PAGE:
While those who purchased cheap standing-only tickets appreciated seeing Martin and co. right in front of them, the whole secondary stage ploy was poorly executed. I don’t say this because “it has been done before”; it was more a case of Coldplay being the world’s best stadium rock band. As such, people expect them to be innovative, to provide more than just mere gimmicks.

If I was the stage manager, things would have been done differently. Let’s imagine Martin sitting alone on the separate stage with nothing but an electric organ. He begins the opening couple of verses and choruses of “Fix You”, leading the crowd in an acoustic sing-a-long session. Then, during the bridge, Jonny Buckland appears beside him and gives us that simple-yet-deadly guitar hook. The crowd erupts. All of a sudden, big Will Champion appears 100 metres away, behind the drums on the main stage, and plays that Phil-Collins-esque drumbeat. The crowd goes absolutely bananas.

If I didn’t like my day job so much, I’d quit it.

After returning to the main stage for what could perhaps be considered an encore, Coldplay aptly cleaned up their temporary mess. A climactic trio of songs ensued – “Clocks”, “Fix You”, and the closing number “Every Teardrop is a Waterfall”.

The finale fittingly brought the entire crowd – or at least those who weren’t already standing – to their feet. Indeed, the song’s live energy was infectious (although it evidently wasn’t enough to cure the apathy shown by the Etihad security guards – who did little to stop the hundreds of patrons who illegitimately ran onto the ground, as if to celebrate Plugger’s 1000th career goal).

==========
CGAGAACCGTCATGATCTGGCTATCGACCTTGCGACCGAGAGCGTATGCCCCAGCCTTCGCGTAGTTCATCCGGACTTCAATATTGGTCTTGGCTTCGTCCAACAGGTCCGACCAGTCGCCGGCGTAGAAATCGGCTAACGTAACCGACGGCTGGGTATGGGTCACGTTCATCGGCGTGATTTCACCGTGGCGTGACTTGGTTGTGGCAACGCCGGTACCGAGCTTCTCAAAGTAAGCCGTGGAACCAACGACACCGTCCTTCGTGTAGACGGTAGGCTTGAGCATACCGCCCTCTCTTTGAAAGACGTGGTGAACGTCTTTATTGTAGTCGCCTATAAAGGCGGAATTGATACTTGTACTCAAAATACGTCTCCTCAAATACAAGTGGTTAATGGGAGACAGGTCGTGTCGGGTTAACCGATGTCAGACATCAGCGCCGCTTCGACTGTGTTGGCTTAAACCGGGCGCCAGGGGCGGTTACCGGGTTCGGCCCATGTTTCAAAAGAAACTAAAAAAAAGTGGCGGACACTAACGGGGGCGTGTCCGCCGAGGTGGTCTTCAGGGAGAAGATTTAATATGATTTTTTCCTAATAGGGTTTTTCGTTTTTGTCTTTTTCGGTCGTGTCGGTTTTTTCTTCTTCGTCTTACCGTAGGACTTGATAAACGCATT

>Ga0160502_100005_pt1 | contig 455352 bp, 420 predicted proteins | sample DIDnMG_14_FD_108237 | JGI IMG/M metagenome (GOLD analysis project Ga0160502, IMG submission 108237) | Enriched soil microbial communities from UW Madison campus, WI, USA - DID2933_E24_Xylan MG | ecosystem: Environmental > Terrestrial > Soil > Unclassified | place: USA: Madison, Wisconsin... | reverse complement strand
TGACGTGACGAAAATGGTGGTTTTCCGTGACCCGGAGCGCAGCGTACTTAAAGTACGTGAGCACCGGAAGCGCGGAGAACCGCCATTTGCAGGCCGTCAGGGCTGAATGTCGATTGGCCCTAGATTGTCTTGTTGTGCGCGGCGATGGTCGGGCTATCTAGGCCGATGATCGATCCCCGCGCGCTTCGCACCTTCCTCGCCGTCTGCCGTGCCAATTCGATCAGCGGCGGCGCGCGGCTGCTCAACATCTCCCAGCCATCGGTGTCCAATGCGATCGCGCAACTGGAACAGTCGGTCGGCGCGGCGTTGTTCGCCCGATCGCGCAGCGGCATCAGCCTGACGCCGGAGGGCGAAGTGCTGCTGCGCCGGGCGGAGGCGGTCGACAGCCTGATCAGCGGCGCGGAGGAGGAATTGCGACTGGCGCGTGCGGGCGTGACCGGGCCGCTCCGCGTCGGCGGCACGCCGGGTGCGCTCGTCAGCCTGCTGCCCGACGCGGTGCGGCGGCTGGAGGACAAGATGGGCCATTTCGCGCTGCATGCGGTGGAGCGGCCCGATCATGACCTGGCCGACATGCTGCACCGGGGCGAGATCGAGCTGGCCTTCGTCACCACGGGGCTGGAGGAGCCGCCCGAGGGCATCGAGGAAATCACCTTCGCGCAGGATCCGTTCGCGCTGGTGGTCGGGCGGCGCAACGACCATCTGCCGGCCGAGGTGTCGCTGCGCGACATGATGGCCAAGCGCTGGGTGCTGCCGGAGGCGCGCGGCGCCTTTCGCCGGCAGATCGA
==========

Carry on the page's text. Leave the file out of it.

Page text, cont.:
In their final three songs, Coldplay erased all doubts about their status as one the world’s pre-eminent live rock bands. While they didn’t quite produce their greatest performance ever – as Martin promised the Melbourne audience he would – they put on a show that was both engaging and entertaining. Few would have left the crowd disappointed in what they experienced. Even fewer would have left the stadium without a song stuck in their heads.

Earlier, The Temper Trap and The Pierces did their best to warm the crowd. While the open roof prevented either from creating the same atmosphere as Coldplay, they soldiered along honestly and won fans along the way.

Just prior to Coldplay’s set, a message flashed onto the screens, informing patrons to wear their wristbands as these props were to form part of the show. While this in itself wasn’t particularly odd, the choice of music was. Jay-Z’s “99 Problems” was the accompaniment of choice, a mysognist ditty arguably inappropriate in Australia’s current political climate. More than that, it was unusual to hear Jay-Z appear in this pre-show promo yet not appear during Coldplay’s set; “Lost” was one of the notable absences from the set list.

As for the rest of the set list, Mylo Xyloto dominated proceedings. Fans of A Rush Of A Blood To The Head would have also felt vindicate; five songs from that classic album made it onto the list.